'Tall Stories' - May 2020
Two separate stories, developed from my memories, playing simultaneously. Both stories are difficult to believe, exaggerated. The young girl climbing the tree is me and my experience when I was a child, and the man climbing the tower is a glass player I briefly saw in the streets of Venice. Each thing that plays a role in these stories are taken from different fragments of my memories, for example, the tower; I saw it whilst walking home one day, and was intrigued to what it was used for. I knew it was some kind of observation tower for someone to climb up, however I could not see anything surrounding it that needed to be watched over, nothing urgent like sinking ships or flood warnings. There was a gap to fill; what happens when the person reaches the top of this tower, what is the purpose of them being there? This is when my brain started imagining lots of different possible scenarios, many of the peculiar.
'Singing Glasses' - March 2020
Some experiences that we witness in day to to day life don’t stop once we have walked past them; they have an after-life. Our brains instinctively replay and ponder them. I walked past the glass player haunted with disbelief, I couldn’t believe that the man rubbing his fingers around rims of glasses filled with water could create a song so angelic that it lit up his presence. I was wracking my brain re imagining the scene searching for a hidden speaker or alternative source of sound. Maybe this is due to me never being successful at making a sound round the rim of a glass. As a kid I told myself it was a well known magic trick I’ve just not been let in on, like whistling with a split blade of grass.
'About Learning' April 2020
This piece is a collaboration with my Dad, Steve Pool. He is currently doing a PHD about ways of learning, and has been going into schools and working with children, gathering information for his research. Since Covid-19, he is unable to carry on this physical research, but wanted to do something with some of knowledge he had gathered. He has been telling me stories the children have told him at the schools, like things they have learned, and I have been making these childrens exsperiences on Blender as an animation. Me and my dad have combined his text and thoughts with my animations to make a film. This is one of them we have made.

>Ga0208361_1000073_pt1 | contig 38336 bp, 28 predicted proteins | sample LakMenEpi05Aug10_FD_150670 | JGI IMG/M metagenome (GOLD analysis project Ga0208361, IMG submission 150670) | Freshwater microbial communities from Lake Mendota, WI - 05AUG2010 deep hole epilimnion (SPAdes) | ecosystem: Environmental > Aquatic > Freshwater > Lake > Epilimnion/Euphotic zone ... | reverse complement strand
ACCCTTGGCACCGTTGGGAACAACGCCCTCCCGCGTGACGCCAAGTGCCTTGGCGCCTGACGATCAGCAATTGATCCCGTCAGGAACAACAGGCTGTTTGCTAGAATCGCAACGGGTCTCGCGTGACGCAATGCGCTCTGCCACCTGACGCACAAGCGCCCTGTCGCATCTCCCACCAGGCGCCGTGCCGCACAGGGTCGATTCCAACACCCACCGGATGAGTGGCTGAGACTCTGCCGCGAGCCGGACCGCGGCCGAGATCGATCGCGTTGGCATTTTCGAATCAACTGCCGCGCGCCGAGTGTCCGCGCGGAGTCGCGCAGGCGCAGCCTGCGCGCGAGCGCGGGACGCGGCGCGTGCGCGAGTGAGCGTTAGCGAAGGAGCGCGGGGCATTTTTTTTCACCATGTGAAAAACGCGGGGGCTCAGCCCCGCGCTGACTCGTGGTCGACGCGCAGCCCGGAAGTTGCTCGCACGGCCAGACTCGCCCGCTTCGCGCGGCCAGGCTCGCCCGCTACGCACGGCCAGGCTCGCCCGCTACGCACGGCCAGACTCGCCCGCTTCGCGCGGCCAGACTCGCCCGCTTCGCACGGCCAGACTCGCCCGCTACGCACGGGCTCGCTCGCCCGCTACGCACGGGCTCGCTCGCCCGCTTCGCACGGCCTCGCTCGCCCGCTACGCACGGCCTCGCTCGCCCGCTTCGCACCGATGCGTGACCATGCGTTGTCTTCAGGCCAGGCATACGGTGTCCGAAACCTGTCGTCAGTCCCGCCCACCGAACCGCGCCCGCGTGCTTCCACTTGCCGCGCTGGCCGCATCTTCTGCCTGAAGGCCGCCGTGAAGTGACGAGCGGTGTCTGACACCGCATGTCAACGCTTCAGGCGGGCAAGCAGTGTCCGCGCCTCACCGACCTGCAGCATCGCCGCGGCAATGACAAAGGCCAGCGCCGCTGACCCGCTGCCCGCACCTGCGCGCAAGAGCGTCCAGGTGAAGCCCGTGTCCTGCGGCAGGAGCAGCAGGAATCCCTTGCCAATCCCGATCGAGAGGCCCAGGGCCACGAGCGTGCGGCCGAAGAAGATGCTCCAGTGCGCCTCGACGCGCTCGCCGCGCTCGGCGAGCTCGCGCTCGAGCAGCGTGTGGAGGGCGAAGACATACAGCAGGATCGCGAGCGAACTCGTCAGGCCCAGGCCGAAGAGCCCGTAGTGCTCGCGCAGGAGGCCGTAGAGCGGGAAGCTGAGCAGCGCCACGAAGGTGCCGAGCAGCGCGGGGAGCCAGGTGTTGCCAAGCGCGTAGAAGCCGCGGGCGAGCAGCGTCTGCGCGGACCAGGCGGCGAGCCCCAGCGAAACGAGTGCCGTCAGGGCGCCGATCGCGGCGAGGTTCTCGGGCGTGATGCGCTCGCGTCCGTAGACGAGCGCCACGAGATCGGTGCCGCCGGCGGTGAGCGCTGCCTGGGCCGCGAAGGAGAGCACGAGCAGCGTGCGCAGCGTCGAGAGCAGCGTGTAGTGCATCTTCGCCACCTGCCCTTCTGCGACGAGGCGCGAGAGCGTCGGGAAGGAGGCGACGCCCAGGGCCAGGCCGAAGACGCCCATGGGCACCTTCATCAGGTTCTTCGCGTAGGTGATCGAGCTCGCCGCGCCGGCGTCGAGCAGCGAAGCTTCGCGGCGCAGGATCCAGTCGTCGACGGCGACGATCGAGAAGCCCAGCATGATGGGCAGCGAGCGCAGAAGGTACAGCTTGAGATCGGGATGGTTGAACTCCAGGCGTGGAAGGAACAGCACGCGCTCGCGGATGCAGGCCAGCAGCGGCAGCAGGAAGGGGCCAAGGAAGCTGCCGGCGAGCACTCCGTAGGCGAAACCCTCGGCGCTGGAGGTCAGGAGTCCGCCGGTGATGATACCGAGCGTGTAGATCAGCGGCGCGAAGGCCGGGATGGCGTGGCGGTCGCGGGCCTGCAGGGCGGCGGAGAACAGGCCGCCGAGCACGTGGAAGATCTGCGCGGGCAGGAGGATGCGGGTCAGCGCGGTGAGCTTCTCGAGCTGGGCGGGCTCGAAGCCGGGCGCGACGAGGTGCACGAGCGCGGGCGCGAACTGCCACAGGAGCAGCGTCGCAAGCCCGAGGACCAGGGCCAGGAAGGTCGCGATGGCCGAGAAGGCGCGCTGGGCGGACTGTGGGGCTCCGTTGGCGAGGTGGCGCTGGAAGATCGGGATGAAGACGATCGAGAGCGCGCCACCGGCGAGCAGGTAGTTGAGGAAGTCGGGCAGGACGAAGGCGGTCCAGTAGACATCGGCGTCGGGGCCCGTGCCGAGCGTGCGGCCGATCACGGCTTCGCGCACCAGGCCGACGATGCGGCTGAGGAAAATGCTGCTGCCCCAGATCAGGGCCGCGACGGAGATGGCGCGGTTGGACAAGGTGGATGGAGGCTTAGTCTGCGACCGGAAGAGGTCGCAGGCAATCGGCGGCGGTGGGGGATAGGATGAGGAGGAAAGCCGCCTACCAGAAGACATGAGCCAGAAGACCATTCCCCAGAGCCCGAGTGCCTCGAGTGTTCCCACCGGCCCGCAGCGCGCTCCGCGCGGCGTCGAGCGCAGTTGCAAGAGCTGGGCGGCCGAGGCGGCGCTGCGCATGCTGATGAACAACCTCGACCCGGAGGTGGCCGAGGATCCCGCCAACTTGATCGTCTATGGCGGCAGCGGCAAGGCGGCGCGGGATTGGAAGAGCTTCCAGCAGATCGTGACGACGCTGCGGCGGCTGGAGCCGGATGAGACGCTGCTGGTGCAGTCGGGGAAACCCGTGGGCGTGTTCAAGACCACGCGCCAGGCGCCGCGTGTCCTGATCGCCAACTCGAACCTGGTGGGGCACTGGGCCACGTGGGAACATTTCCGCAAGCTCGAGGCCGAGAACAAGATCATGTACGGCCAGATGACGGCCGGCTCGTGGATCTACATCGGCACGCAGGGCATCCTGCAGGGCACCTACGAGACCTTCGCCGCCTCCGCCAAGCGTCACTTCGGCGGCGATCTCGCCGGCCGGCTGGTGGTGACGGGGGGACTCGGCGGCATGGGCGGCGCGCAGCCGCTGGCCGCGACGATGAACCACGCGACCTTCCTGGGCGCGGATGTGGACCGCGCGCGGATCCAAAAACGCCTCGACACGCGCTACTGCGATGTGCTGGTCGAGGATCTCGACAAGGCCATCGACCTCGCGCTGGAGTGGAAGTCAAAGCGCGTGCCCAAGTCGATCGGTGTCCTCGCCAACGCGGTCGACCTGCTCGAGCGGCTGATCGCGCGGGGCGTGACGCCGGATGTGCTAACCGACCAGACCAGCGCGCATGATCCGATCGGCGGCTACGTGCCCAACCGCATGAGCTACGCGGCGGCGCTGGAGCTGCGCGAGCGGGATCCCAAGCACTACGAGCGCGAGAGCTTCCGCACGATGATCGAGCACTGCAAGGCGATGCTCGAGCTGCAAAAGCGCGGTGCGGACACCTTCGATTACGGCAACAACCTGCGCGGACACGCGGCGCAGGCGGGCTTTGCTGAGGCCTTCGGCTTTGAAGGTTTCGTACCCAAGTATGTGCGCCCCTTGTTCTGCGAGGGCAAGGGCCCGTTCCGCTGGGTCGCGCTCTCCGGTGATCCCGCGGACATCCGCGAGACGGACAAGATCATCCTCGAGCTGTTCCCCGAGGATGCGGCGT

'Water Pipes that Sound like Thunder' - March 2020
This animation is made from my memory of when I went for a walk in Lanark, in Scotland, and came across some sort of water system. I walked up through the woods alongside the pipes, near to the top of where they started. I put my hands on the nearest pipe and felt the powerful vibrations it made, it made my heart slightly sink in fear. I then, curiously put my ear onto the pipe, it sounded like thunder. I imagined the mass amount of fast heavy water tumbling down the pipes.
'Objects Modified' - 2019
This animation is site specific to a place in Dumbarton, Scotland, called Lang Craigs. After many trips walking through the hills and countryside, where the pylons path the sky, I imagined the site in my head, however underwater. At the time I was reading Barthes Mytholgies. I can come across his key text, 'Paris not Flooded', where he uses the experience of a flood, to highlight a new way of seeing. Instead of seeing a flood as a disaster, he asks us to see it as a different perspective, the opputinity to see everyday objects half submerged in water, and modified, horizons altered, no more hierarchy of landscape. He talks of lampposts looking like lily pads floating on the surface of the water. Inspired by this I made the site of Lang crags as virtual landscape on Blender, and half submerged it in water. I showed this piece at the site at an exhibition I did there.
'The sheet of water behaved like a successful but familiar special effect, people had the pleasure of seeing certain shapes modified' Barthes, Mytholgies.
saw an object on the beach a couple of years ago and it has haunted me ever since. It was a circle of metal poles with red bunting wrapped repeatedly around them. The flags chattered in the wind. After this experience, nothing I made was ever as aesthetically pleasing. I fell out of love with art because I failed to make anything better than this effortless object. I decided that there was already too much stuff in the world, and instead of adding to it, I would reveal the potential in existing things. I attempted this by obsessively painting the object from different angles, giving the viewer an essence of what it was and why it was so beautiful. However, the paintings were still and I wanted more. I felt that to make a representation of this object and my experience, I needed to introduce motion.